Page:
The judge’s comment about the deceased, that “Anyone who defied her suffered her wrath”, played itself out in the courtroom when two of her four daughters attacked her will.
The strong-willed, domineering woman who died at age 88 was not here to defend her wishes, but they were largely upheld. And the small variation came at a significant cost to all concerned.
The judge noted that it was unfortunate the parties were unable to resolve their issues without the lawsuit, that “a great deal of unhappiness could have been avoided had a modicum of common sense and reason been brought to bear”.
Without the lawsuit, though, we would not have the benefit of the resulting legal analysis, set out in the decision of Mr. Justice G.C. Weatherill in Trudeau v. Turpin Estate 2019 BCSC 150.
The legal analysis helps clarify the law about what it takes to successfully attack a will. Knowing the factors the court considers in an attack can help us set up our own estates as bullet proof as possible.
The judge listed six factors the court considers when considering a parent’s moral duty to independent children when making their will.
I discussed the first three in my previous two columns (Contribution and expectation, misconduct/poor character and estrangement/neglect).
The fourth factor is gifts and benefits given while a parent is alive, or passing outside the framework of the will.
Your will deals only with assets that remain in your hands after you die. And it is important to consider that there are various ways assets still within your control at the time of death can sidestep the will process.
For example, a residence co-owned in “joint tenancy” automatically passes to the surviving owner(s) if one of them dies. The surviving owner simply files the death certificate at the land titles registry and the deceased’s name comes off the title.
Another example is where you specify a beneficiary for your RRSPs.
Assets and benefits passing to a child before you die, or outside the will, can reduce or eliminate you moral obligation to include that child in your will. Conversely, your moral obligation to a child can increase with assets and benefits passing to others outside your will.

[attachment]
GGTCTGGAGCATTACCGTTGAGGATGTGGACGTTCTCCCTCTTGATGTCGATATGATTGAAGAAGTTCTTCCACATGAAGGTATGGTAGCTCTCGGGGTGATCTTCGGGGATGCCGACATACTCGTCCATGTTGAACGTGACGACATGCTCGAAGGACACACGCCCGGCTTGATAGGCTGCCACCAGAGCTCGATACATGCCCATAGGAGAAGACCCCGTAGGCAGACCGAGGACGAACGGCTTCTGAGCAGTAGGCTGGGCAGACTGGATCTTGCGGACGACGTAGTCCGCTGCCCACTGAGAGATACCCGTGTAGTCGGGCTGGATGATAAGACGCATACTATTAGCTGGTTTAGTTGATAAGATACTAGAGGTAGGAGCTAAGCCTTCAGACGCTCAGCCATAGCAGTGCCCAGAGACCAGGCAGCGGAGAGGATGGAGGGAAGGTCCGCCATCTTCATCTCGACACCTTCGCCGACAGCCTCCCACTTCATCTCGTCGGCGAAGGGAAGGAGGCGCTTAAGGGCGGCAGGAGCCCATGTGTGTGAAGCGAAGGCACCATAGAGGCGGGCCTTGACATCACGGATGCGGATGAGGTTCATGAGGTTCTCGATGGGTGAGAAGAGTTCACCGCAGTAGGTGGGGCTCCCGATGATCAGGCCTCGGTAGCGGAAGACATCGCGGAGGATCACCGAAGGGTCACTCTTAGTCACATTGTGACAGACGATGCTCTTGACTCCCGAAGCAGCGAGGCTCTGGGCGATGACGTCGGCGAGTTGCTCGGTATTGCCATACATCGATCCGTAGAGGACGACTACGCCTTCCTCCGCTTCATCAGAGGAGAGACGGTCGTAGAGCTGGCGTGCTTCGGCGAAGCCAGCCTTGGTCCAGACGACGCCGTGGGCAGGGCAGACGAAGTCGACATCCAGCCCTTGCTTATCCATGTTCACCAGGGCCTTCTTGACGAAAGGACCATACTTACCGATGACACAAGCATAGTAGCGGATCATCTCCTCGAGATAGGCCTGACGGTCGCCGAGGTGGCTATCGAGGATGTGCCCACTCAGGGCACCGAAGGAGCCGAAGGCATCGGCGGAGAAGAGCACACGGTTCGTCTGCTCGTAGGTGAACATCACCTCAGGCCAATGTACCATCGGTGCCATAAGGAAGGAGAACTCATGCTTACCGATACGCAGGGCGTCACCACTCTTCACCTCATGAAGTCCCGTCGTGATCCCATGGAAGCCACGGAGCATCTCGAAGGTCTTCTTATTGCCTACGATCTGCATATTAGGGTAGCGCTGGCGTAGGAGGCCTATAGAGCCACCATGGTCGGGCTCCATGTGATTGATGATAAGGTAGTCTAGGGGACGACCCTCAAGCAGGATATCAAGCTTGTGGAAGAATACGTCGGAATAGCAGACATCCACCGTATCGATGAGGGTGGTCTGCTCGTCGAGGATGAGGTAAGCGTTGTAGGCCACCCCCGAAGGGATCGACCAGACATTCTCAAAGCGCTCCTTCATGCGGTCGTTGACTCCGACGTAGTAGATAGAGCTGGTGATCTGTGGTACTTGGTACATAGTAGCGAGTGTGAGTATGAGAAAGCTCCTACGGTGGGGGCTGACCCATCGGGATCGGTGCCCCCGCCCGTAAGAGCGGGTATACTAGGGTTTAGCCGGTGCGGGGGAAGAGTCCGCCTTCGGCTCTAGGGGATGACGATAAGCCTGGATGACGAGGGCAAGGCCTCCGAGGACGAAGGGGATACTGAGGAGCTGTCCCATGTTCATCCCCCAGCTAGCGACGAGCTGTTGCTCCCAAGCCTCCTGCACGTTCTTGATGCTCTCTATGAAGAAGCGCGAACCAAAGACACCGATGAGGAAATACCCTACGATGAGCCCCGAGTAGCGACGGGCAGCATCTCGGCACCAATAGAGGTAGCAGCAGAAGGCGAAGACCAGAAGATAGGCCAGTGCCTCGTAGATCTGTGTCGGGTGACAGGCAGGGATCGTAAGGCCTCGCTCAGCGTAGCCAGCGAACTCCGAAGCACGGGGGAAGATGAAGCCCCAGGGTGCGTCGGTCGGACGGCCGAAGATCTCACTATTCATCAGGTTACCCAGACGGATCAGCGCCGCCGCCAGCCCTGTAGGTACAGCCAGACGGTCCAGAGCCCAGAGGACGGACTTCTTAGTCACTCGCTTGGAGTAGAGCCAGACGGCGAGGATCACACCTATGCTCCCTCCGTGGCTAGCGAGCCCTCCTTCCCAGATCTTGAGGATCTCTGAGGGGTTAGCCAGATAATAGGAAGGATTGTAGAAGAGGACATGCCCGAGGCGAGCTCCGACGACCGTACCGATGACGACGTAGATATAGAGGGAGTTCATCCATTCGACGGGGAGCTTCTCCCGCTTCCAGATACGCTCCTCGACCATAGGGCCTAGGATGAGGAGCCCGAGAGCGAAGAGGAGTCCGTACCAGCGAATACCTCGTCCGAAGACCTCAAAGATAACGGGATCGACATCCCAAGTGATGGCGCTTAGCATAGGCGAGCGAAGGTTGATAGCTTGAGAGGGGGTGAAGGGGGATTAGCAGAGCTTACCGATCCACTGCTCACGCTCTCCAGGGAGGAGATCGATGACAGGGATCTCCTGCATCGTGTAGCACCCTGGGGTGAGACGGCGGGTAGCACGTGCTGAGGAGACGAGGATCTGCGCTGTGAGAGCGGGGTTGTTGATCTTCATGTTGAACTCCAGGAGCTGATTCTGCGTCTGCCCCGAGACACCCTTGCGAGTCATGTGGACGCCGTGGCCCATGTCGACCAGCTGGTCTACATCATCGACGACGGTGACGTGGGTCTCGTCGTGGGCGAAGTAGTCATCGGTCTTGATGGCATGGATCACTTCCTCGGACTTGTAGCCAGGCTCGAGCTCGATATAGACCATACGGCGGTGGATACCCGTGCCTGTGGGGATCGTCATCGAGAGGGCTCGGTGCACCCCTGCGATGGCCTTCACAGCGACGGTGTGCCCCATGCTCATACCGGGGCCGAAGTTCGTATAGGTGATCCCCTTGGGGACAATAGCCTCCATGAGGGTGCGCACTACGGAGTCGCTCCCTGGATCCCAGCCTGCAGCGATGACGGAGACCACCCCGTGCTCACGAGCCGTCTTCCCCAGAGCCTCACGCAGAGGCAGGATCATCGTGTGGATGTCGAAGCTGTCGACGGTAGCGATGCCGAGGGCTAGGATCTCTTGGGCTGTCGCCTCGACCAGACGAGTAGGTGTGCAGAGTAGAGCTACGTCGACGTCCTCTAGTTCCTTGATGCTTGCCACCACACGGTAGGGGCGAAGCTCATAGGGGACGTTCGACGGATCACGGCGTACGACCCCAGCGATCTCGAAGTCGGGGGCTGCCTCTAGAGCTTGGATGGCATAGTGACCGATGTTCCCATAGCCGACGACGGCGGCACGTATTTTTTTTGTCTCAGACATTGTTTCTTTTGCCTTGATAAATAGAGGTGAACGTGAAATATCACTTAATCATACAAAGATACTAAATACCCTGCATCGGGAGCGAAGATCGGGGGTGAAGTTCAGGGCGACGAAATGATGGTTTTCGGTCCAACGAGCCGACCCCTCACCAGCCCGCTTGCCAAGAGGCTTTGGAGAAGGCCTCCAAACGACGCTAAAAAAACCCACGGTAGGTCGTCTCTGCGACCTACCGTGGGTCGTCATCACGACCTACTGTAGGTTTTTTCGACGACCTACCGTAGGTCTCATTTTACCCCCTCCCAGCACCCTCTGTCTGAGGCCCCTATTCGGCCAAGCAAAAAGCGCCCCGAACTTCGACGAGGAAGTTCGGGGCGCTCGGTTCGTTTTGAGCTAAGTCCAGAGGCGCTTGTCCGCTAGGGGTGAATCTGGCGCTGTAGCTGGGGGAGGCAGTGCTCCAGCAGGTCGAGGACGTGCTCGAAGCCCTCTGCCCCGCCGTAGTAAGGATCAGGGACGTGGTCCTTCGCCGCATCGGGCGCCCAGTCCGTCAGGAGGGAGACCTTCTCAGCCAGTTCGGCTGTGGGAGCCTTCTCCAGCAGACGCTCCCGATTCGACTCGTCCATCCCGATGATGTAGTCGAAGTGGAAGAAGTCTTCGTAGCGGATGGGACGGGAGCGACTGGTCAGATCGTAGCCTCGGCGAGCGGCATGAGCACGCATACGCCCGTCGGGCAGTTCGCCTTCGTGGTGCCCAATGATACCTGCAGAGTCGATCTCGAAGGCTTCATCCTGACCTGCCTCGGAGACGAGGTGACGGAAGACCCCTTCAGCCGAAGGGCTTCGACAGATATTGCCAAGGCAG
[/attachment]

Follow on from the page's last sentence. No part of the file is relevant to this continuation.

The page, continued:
In this case, the daughter given the greatest share of the estate had already received approximately $43,000.00 of funds that had been held in joint names in bank and investment accounts.
The fifth factor is whether or not children have been treated equally.
This simply recognizes society’s sense that it’s generally fair to treat our children equally. It was clear to the judge in this case that it had been the mother’s intention and choice to treat her children unequally, which she had by allocating 60% to one daughter, and only 5% each to the two daughters who were attacking the will.
Finally, the court will consider your reasons for disinheriting a child, or leaving that child a smaller share of your estate.
To be considered, your reasons must be “valid”, which means they must be based on accurate facts and there must be a logical connection between those facts and your allocation decision.
After you die, you won’t be here to explain your reasons, which is why it is commonly recommended that you write out your reasons when you make your will.
One of the daughters had maintained that spite had been the reason she was left only 5% of her mother’s estate. She maintained that for years her mother had been “mean and vindictive” towards her. The judge rejected that, noting that the mother had reasons that were apparent on the evidence including the two daughters seldom visiting her and the favoured daughter providing constant companionship, care and comfort.
The end result was a small variation of the will, the shares of each of the two daughters who attacked the will increased from 5% to 10%.
This area of the law is complex and I am able to provide only a very minimal glossing over of the subject matter in my column.
Please obtain legal advice specific to your particular circumstances to ensure your testamentary intentions will best survive an attack, or to consider attacking a will where you have been unfairly dealt with.
You might also enjoy:
- Make a Will Week: Handle your own affairs
- Let the legal details get in the way of so-called great deal